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One Size Sprinkler System Does Not Fit All

May 9, 2016

by Robert Lacy

A company’s storage design (what they’re storing and how they’re storing it) determines the sprinkler system for a building. The amount of combustibles stored based on height, storage arrangements and materials all affect how fast a fire grows and thus the amount of water needed.

We have all had the experience of drinking from a water fountain and having someone use the one next to you at the same time. The resulting difference in water pressure for both fountains also applies to sprinkler systems as more sprinkler heads open to control a fire. Sprinkler system designers must take all the above mentioned information into consideration to effectively determine the proper size pipes and type of sprinkler heads.

The best time to determine the correct sprinkler system is when a building is new because the business owner can more accurately give a clear idea of what they will be doing. Over time, it’s common for usage to change; a successful manufacturing business may need more supplies on hand, increasing the height of storage, or a totally new business could move in, bringing plastic goods with them which burn very hot.

An insurance or fire inspector will compare the design of the sprinkler system to the current occupancy conditions. If the automatic fire sprinkler system is no longer able to protect the building, the insurance rating credit may be pulled, the business may be required to limit and/or change their storage configuration or the building owner may be required to upgrade their sprinkler system.

Automatic fire sprinkler systems are designed to control a fire by throwing water directly on the fire to cool it as well as surrounding areas of the fire making it harder for the fire to spread. Sprinklers are activated by the heat let off from a fire below the sprinkler head which then opens and water is discharged. As a fire grows, more sprinkler heads activate and more water is delivered. Many don’t realize the goal of most systems is to slow the fire to give time for the fire department to show up and fully extinguish the fire. Something to look out for are new systems with extra-large heads designed to completely extinguish the fire.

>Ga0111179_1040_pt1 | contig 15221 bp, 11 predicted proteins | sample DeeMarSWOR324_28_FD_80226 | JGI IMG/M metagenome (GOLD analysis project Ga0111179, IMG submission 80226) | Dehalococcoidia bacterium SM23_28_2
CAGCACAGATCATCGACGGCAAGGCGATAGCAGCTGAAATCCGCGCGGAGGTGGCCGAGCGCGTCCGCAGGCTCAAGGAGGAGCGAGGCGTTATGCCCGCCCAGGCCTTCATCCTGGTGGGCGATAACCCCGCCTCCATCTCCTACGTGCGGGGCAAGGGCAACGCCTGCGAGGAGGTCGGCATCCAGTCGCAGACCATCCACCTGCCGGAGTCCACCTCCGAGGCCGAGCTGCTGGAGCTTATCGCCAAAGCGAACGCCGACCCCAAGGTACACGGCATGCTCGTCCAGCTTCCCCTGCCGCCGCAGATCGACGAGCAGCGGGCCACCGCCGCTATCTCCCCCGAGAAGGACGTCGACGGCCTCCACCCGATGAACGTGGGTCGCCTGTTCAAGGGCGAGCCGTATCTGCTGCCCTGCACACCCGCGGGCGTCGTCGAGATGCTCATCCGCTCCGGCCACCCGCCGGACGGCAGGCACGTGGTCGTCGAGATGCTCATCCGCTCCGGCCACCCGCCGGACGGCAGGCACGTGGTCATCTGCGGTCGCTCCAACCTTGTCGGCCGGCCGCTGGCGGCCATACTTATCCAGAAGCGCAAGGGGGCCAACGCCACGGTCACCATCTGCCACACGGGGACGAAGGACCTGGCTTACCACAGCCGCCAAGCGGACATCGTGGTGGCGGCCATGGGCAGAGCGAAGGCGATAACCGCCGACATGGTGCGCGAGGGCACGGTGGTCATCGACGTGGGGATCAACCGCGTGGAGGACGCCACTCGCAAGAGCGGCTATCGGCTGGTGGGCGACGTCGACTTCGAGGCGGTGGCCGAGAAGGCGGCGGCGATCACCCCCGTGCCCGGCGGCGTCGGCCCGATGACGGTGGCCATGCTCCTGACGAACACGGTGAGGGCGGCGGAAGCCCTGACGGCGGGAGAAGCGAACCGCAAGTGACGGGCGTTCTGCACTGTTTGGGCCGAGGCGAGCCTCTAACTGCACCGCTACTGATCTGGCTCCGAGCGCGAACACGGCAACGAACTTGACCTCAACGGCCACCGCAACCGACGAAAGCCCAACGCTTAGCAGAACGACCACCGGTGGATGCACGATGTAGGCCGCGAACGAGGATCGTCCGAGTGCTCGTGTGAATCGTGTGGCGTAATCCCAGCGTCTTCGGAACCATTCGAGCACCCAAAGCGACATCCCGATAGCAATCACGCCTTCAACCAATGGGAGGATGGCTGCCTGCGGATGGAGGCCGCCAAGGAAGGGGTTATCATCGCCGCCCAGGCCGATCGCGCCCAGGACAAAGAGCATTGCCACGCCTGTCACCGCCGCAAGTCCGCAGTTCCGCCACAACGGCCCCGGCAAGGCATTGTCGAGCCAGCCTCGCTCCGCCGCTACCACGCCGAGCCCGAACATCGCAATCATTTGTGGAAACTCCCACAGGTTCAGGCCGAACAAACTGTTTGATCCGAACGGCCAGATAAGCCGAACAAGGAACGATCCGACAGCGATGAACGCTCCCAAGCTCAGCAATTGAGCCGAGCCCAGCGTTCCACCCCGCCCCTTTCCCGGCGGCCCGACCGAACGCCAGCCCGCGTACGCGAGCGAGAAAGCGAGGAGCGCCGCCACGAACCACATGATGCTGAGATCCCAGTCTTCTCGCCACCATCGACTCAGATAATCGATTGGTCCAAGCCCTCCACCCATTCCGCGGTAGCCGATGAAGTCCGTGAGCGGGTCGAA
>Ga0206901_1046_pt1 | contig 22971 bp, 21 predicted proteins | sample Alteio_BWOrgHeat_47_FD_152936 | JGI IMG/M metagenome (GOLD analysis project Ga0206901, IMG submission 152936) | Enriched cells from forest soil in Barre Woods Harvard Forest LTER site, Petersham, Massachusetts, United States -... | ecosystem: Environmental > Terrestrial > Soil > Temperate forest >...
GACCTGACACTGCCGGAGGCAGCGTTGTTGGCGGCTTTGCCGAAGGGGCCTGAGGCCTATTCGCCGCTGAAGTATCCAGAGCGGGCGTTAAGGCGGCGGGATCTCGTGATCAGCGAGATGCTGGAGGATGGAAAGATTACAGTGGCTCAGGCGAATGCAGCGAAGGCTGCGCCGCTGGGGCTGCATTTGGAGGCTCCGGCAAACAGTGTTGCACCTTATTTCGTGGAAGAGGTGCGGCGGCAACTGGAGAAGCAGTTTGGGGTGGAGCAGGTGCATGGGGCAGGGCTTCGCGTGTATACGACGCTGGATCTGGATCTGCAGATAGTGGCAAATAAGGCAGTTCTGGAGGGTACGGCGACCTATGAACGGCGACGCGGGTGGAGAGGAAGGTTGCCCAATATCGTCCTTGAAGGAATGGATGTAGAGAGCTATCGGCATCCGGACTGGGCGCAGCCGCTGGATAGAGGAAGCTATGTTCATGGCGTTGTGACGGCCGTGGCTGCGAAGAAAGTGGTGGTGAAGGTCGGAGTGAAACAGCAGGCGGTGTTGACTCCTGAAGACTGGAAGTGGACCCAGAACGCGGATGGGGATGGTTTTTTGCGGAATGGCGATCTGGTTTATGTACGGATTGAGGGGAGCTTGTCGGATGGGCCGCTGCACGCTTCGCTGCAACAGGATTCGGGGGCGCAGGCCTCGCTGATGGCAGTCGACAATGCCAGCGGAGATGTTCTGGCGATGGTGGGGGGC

As mentioned above, as tenants change typically so do the materials they store. We recommend you order a new report every time this happens to ensure the right coverage. Reports are free for WSRB Subscribers. For more information about how to subscribe, contact Tracy Skinner. For more information about sprinklers, contact Robert Lacy.

St. Petersburg Russia - November 21 2008: Forklift palletiser carrying palletising on the territory of the warehouse with pallet storage rack system. The interior of a large goods warehouse with shelves of pallet rack system storage.

An example of a building requiring a more robust automatic sprinkler system to account for the large amount of contents and their height.

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